In the state of Oregon, in terms of dividing debt and property during divorce, the general idea is for both spouses to emerge on a relatively equal footing and able to enjoy a standard of living similar to what they had during the marriage.
Oregon State Division Of Debt
When it comes to the division of debt, Oregon uses the equitable distribution model. Equitable distribution is “A legal principle under which assets and earnings acquired during marriage are divided equitably (fairly) at divorce.”
No matter the name on the title, credit card, mortgage, auto financing, or business loan, Oregon presumes both spouses contributed to the acquisition. It’s then subject to division in an equitable fashion. If you build up substantial liabilities during a marriage, the court views them as shared marital obligations.
Does Equitable Distribution Mean Debt is Split Equally?
No. It’s important to note equitable distribution does not mean you divide everything equally. Assets and debts may be divided disproportionately depending on the unique factors of your case.
You may wind up with a 40/60 split, but it’s also possible the court will determine a 50/50 division is fair.
Ultimately, the debt division decision accounts for need, earning potential, and other factors. Exceptions to this include things like gifts or inheritances.
Related Reading: How Is Property Divided?
Debt Acquired During Marriage
Types of debt acquired during marriage include credit card balances, mortgages, auto financing, business loans, and things of that nature then get distributed between spouses. No matter the name on the title, Oregon presumes both spouses contribute to the acquisition. It’s then subject to division in an equitable fashion.
What if your spouse acquired debt without your knowledge? From a legal point of view, the court doesn’t care whose name appears on the paperwork.
If your ex obtains a credit card behind your back, runs up an astronomical bill, it will still likely be a joint obligation. Generally speaking, if it’s amassed during your marriage, it’s most likely yours to deal with as well.
Related Reading: How Do Major Purchases Affect Divorce?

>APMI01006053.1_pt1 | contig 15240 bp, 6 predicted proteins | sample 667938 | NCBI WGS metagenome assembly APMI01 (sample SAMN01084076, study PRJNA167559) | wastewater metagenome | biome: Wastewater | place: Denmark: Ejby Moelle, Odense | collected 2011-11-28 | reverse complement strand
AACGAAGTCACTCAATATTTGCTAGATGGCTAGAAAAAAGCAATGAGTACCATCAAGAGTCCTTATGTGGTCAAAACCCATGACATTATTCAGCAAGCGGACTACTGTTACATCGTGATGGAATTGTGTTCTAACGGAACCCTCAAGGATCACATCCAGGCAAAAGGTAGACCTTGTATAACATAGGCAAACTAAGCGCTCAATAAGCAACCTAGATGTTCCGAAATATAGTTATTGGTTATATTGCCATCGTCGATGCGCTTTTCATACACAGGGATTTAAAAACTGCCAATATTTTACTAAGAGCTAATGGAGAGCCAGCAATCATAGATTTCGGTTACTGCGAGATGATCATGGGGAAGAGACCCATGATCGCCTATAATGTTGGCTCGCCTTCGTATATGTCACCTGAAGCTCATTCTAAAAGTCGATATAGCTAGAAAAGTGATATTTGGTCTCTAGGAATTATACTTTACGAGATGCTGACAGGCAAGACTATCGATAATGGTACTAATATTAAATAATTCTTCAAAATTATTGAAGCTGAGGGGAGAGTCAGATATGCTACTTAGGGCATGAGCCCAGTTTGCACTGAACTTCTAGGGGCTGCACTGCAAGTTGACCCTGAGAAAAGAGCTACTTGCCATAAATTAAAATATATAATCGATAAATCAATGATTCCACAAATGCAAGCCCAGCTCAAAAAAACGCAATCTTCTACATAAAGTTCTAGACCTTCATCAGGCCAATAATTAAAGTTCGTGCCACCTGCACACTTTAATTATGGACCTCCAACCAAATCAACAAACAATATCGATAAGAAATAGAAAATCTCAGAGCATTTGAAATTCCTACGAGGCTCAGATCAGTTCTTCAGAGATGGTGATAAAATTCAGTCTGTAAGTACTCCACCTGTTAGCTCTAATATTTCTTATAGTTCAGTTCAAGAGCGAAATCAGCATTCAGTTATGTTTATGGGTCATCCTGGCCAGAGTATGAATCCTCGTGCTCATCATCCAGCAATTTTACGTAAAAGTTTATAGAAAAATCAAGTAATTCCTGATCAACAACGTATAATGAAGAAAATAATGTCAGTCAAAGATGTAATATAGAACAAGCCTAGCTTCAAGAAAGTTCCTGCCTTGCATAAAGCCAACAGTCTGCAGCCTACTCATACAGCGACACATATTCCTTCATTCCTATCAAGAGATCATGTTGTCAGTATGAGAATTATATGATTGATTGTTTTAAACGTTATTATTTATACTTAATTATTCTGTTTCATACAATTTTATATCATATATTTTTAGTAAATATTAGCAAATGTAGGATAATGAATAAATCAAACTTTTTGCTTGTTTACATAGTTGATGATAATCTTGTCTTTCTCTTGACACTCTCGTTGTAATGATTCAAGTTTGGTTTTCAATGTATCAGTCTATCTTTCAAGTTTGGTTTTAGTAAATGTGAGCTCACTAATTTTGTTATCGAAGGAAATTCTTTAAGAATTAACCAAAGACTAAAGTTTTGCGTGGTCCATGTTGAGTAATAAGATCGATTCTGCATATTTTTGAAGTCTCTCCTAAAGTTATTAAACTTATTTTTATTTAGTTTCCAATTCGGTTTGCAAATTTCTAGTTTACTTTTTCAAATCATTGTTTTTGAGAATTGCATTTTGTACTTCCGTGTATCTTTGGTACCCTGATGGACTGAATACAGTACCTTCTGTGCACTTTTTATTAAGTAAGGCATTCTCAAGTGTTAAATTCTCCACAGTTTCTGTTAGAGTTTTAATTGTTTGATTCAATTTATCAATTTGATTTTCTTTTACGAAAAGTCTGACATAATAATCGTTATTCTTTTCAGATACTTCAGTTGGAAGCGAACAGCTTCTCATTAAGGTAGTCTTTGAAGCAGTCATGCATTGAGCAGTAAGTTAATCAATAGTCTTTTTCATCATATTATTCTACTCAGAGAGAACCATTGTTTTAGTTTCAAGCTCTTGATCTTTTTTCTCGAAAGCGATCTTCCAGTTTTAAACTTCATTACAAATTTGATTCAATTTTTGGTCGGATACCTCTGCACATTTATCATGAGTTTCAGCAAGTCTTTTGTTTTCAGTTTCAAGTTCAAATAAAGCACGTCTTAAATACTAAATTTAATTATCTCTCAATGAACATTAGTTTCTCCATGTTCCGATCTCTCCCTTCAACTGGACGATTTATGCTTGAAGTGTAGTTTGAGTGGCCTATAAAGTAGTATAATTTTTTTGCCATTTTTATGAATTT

While you will likely find yourself on the hook for the debt your ex built up during the marriage, there’s good news when it comes to the pre-existing variety. Timing, however, is the key in this situation.
If your ex rang up thousands of dollars worth of student loans before you tied the knot, that’s not your problem. The same goes for those massive credit card bills that still pop up.
Related Reading: Student Loan Debt And Divorce
Debt Accrued During A Legal Separation
For debt following a separation, but before a divorce is finalized, the waters muddy a bit. If the court looks at necessities like electric bills and utilities, they may split them up. But if your ex goes on a lavish ski vacation, that’s a different story altogether.
If you buy a house or condo, finance a boat, or secure a car loan, you expect to deal with these debts. But what about unexpected surprises?
What if your ex went behind your back and racked up a massive credit card bill without your knowledge?
Again, the answer is that you’re most likely on the hook for that amount. From a legal point of view, the court doesn’t care whose name appears on the paperwork.
If your ex obtains a credit card behind your back, runs up an astronomical bill, it will likely wind up a joint obligation. If it’s amassed during your marriage, it’s most likely yours to deal with. At least in part.
As with most areas in divorce, dealing with debt gets twisted in a hurry. In the case of shorter marriages, things may be straightforward, but the longer a union, the more intertwined lives become, and the more complex matters get.
Do creditors have to abide by the divorce decree? No.
Dividing debt in divorce also comes with an unexpected hazard. If your ex fails to pay off any obligations the court assigns, it may come back on you.
If your name remains on a home loan, credit card bill, car loan, or other similar contracts, you remain liable for those debts; even if the divorce agreement gives them to your ex.
Family courts have no jurisdiction to alter agreements with creditors. The divorce settlement can delegate debt and decree that your ex must pay back a balance. But that doesn’t take your name off the paperwork.
Part of the divorce decree can include stipulations like your ex has to refinance a home loan within a certain amount of time to remove your name. Still, that doesn’t always happen.
It’s important to stay on top of things like that to make sure they happen. This can impact your credit, among other things. If creditors come after you, you may wind up having to pay off the debt then sue your ex for restitution.